"E17 was started code-two to assist EMS on a call, then updated to code-three. Pre-arrival info stated only that pt had trauma to his mouth. E17 arrived at Cup Foods (38th & Chicago) with multiple squads on scene and small crowd of citizens. As 17s attempted to locate the patient, the crew overheard and was told by several people that the police 'had killed the man.' Bystanders were upset but not unruly. No clear info on pt or location was given by either initial pd officers or bystanders. Crew finally located an officer inside the store who stated HCMC medics had loaded the patient and relocated from the scene. E17 encountered an off-duty firefighter who had witnessed the end of the struggle and witnessed the pt go from struggling to unresponsive on the ground while handcuffed and subdued by PD. Dispatch notified E17 that medics needed Fire code-three, and E17 relocated to 36th & Park Ave.Two crew members got in ambulance. Medics had Lucas device working on an unresponsive, pulseless male. Pt had advanced airway secured; E17 took over ventilations and also assisted medics getting IV and meds prepared. Crew accompanied medics to HCMC STAB room, continuing w/ ministrations. Medics performed pulse checks several times, finding none, and delivered one shock by their monitor. Pt's condition did not change. E17 helped get pt into STAB room, continuing ventilations until relieved by ER staff."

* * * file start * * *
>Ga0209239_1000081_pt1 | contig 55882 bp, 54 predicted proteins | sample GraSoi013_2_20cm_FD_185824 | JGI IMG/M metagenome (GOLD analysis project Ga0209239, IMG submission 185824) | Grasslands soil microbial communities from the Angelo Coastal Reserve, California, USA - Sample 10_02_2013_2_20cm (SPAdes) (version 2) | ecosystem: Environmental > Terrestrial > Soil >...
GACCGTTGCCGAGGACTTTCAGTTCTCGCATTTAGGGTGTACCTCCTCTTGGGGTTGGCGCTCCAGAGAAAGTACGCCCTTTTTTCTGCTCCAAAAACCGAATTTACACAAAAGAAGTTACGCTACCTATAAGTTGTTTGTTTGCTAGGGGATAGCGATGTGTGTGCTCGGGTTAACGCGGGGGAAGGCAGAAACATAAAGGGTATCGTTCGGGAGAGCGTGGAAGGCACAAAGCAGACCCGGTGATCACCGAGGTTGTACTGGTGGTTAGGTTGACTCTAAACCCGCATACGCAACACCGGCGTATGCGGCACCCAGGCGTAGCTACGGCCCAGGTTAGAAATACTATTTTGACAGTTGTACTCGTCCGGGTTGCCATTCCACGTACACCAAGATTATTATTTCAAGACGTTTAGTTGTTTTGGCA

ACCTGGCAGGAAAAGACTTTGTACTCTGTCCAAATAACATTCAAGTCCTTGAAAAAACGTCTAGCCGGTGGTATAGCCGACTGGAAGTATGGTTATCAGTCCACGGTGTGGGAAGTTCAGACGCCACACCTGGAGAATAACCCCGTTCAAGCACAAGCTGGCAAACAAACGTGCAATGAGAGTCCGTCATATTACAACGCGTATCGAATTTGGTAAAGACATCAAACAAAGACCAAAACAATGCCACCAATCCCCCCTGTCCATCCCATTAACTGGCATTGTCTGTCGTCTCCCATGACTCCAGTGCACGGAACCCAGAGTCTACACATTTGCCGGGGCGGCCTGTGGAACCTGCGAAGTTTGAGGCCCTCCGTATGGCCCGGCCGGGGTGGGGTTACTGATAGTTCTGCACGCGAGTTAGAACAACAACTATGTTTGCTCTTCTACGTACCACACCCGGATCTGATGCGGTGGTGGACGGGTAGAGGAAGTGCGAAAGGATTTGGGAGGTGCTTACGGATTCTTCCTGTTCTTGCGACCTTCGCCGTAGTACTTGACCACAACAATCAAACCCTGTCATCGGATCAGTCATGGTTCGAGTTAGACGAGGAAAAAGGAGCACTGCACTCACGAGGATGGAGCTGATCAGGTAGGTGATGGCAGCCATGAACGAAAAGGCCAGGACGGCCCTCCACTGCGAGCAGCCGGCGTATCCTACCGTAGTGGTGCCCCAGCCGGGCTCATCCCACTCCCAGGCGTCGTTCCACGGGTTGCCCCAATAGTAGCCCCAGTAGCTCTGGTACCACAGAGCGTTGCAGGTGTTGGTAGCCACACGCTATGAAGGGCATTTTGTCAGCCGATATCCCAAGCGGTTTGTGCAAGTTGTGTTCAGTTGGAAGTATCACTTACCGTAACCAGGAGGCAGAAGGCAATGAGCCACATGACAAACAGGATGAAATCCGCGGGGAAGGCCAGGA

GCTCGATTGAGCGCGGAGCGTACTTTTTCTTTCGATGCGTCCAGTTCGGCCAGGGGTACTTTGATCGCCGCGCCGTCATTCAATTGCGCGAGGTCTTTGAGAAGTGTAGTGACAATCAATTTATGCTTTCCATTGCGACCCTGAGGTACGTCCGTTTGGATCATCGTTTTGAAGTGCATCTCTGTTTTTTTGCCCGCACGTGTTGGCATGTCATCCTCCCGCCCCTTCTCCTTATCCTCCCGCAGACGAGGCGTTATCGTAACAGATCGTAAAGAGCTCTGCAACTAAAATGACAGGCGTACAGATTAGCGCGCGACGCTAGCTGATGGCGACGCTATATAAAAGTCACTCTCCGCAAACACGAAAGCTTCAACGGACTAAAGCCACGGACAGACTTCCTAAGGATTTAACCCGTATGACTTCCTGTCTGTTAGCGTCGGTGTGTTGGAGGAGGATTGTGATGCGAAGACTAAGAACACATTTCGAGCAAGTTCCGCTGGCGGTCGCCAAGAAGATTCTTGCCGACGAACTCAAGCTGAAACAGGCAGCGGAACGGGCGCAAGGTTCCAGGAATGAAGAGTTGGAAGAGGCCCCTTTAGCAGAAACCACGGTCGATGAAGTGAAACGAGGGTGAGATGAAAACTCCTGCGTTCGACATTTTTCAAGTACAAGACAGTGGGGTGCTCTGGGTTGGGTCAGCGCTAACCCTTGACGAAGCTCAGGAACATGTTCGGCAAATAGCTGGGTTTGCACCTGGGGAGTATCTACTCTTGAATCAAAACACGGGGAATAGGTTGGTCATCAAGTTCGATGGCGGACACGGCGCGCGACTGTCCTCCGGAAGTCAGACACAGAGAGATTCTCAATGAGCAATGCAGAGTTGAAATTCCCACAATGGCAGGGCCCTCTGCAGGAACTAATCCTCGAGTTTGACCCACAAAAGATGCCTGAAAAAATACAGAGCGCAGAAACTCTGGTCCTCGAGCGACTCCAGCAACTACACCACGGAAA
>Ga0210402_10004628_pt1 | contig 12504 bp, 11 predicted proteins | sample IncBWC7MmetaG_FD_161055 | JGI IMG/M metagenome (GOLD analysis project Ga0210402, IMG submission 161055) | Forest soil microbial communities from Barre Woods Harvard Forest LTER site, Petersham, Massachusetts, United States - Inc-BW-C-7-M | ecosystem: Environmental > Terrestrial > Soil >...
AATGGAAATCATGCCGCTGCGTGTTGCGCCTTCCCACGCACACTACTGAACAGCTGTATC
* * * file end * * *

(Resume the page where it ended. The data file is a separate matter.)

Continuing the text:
The Star Tribune article indicates that resuscitative measures were continued on Floyd for nearly an hour after they were initiated en route by EMS and he was pronounced dead approximately 90 minutes after his initial encounter with police. So Floyd was essentially dead on arrival and resuscitative efforts were unsuccessful.
What does rioting solve? Does it just reinforce stereotypes?